Deaths Silent JudgementDeath’s Silent Judgement is the thrilling sequel to Dancers in the Wind, and continues the gripping series starring London-based investigative journalist Hannah Weybridge. The series is very much in the best traditions of British women crime writers such as Lynda La Plante and Martina Cole. Following the deadly events of Dancers in the Wind, freelance journalist and single mother Hannah Weybridge is thrown into the heart of a horrific murder investigation when a friend, Liz Rayman, is found with her throat slashed at her dental practice. With few clues to the apparently motiveless crime Hannah throws herself into discovering the reason for her friend s brutal murder, and is determined to unmask the killer. But before long Hannah’s investigations place her in mortal danger, her hunt for the truth placing her in the path of a remorseless killer…

 

First question is never an actual question, could I ask that you introduce yourself and give us a quick overview of Death’s Silent Judgement?

Thank you, Gordon. I’m Anne Coates, live in south London and have always worked in publishing/journalism. My seven non-fiction books have concentrated on parenting and education, plus I have also published short stories. Death’s Silent Judgement, my second crime thriller, begins with the murder of a dentist giving free treatment to the homeless in Waterloo. What seems a motiveless crime turns ever more sinister as Hannah Weybridge follows leads that eventually put her own life in danger.

 

Death’s Silent Judgement sees the return of Hannah Weybridge – Hannah also appeared in Dancers in the Wind. For new readers could you outline something of Hannah’s background?

Love to. Hannah, in her mid-30s, is a single parent and freelance journalist. Previously she had a staff job on a woman’s magazine. When we meet her in 1993, she is struggling financially but has recently been commissioned to write for a national newspaper. In some ways she is isolated – an only child whose parents have just moved to France – and as a single parent and therefore is vulnerable. Almost by accident she begins to investigate crimes.

 

In Dancers there were prostitutes disappearing, their battered bodies subsequently found. Now in Death’s Silent Judgement Hannah is investigating why her friend may have been murdered. Hannah is a journalist but could both stories have been told with Hannah as a police officer?  I wondered if her being an investigative journalist gives you more scope or, perhaps, you decided that you didn’t want to write a “cop” thriller?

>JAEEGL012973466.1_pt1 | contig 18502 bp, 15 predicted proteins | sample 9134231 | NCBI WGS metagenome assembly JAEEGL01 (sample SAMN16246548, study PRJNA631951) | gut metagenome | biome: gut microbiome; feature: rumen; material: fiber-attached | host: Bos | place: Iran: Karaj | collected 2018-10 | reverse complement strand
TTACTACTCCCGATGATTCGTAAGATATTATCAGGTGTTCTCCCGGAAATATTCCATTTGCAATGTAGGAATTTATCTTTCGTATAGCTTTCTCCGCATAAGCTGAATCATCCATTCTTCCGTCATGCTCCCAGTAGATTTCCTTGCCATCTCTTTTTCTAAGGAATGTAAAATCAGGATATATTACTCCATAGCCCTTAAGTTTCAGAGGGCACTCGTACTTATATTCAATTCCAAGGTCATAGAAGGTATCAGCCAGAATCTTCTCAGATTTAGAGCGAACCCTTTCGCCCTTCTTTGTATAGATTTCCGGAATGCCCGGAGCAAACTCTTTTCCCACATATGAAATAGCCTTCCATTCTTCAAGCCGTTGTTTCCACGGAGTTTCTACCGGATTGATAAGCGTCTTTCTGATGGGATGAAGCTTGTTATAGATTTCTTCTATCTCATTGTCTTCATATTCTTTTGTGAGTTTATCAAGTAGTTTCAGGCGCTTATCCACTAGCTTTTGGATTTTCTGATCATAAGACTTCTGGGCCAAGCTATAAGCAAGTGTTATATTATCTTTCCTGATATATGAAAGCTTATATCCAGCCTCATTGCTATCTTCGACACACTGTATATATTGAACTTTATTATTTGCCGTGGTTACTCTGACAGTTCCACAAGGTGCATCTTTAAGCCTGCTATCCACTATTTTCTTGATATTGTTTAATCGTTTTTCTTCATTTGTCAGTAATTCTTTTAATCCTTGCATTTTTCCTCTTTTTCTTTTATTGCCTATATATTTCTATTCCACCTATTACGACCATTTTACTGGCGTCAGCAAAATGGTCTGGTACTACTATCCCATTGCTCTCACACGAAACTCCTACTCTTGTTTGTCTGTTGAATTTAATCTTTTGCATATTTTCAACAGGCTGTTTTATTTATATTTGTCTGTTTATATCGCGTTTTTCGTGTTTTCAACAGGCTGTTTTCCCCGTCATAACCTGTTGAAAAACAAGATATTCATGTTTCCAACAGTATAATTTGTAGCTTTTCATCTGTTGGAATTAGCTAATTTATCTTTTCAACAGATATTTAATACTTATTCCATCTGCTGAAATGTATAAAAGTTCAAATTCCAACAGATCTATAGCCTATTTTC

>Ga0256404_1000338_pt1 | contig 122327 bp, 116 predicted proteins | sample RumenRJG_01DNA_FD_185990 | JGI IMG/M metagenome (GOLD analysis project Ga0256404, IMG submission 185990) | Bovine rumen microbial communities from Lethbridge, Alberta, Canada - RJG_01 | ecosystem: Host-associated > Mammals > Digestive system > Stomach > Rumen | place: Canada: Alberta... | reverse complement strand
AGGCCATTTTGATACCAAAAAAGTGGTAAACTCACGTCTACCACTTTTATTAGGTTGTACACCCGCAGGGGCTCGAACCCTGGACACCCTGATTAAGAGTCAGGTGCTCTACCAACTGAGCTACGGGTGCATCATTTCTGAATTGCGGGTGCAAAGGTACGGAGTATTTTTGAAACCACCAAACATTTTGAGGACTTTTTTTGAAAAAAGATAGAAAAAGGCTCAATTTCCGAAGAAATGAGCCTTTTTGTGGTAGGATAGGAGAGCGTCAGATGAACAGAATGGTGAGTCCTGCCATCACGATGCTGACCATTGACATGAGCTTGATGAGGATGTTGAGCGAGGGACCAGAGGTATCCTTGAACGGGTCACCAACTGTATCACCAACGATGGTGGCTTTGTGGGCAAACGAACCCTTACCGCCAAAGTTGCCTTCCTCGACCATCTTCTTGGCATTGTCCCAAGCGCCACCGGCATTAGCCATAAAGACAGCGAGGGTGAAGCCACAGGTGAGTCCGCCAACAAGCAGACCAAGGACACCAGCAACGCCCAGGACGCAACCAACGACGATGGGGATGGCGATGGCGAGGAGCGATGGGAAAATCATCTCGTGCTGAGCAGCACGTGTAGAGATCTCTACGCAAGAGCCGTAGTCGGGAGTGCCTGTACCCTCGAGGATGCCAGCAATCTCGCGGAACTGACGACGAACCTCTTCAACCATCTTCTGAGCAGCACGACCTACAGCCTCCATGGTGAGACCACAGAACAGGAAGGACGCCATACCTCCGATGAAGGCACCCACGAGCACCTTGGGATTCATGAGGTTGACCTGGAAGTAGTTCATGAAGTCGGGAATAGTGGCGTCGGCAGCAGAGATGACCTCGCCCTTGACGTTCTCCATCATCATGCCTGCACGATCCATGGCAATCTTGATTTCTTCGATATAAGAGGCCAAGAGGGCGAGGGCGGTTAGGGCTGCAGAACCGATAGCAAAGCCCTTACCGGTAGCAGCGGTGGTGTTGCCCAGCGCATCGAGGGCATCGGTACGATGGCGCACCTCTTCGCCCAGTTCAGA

I think both books would have been totally different if Hannah had been a police officer. It is because she isn’t a law enforcer that she can tread more varied paths when she’s digging for information. She isn’t answerable to anyone – except her editor. She also makes mistakes and is naïve at times and takes risks. I’m not saying that a police officer wouldn’t be similar but the whole premise would be different. There are police procedurals where an officer goes “off piste” but that is often more difficult to justify.

 

dancers-in-the-windWas it always your intention to feature Hannah in more than one novel or did you write Dancers and decide you liked the character and wanted to bring her back?

After I wrote Dancers in the Wind, many years ago, I went straight on to write the first three chapters of Death’s Silent Judgement so, yes my intention has always been that she would feature in more than one book.

 

Are you a crime fiction reader?  I am often surprised at how many authors say they tend not to read crime novels or thrillers.

I’ve always read crime novels –who hasn’t read Agatha Christie? I love Wilkie Collins, a contemporary of Dickens, and one of my early favourites was Minette Walters so it was interesting to read that she’s written a new book after a long hiatus but has given up on crime. Twitter has introduced me to a whole range of new crime authors and I particularly like police procedurals although I’m not sure I’d ever write one. I am amazed at the range within the crime/thriller genre. People are often snobbish about what they call “genre” fiction. If it’s a good read, category shouldn’t matter.

 

Leaving aside the element of commercial success, which book (or books) have you read which made you think – “I’d have loved to have had that idea” or “I wish I’d written that”?

Recently I read and was totally bowled over by Sealskin by Su Bristow. It’s beautifully written and totally engrossing.

 

SealskinWhen you are not writing how do you escape the keyboard and the edits?  What distractions can you look forward to?

I love going to the cinema and theatre. We have a local Picturehouse, only a few minutes’ walk away which is an interesting place to go to apart from the films. I nearly always bump into friends there. Theatre is a luxury but I am sometimes offered press tickets and I belong to a theatre club, which gets comps from time to time. Meeting up with friends for a meal or a drink is always high on my list of distractions.

One last question, dare we ask if there is a new project underway or are you taking some time to enjoy releasing Death’s Silent Judgement into the hands of us eager readers?

No rest for the wicked – I am currently halfway through the first draft of a new Hannah Weybridge thriller – so a long way to go yet and I need a title. I’m also toying with writing something completely different in the first person and at some stage I’d like to explore a character who haunts me, crying out for her story to be written.

Thank you very much for inviting me to be cross-examined on your blog!

My thanks to you Anne I had fun coming up with the questions and loved your answers.

 

Death’s Silent Judgement is published by Urbane Publications and is available now in both paperback and digital format. You can order a copy here: https://www.amazon.co.uk/Deaths-Silent-Judgement-Hannah-Weybridge/dp/1911331353/ref=sr_1_1?s=books&ie=UTF8&qid=1495055776&sr=1-1&keywords=deaths+silent+judgement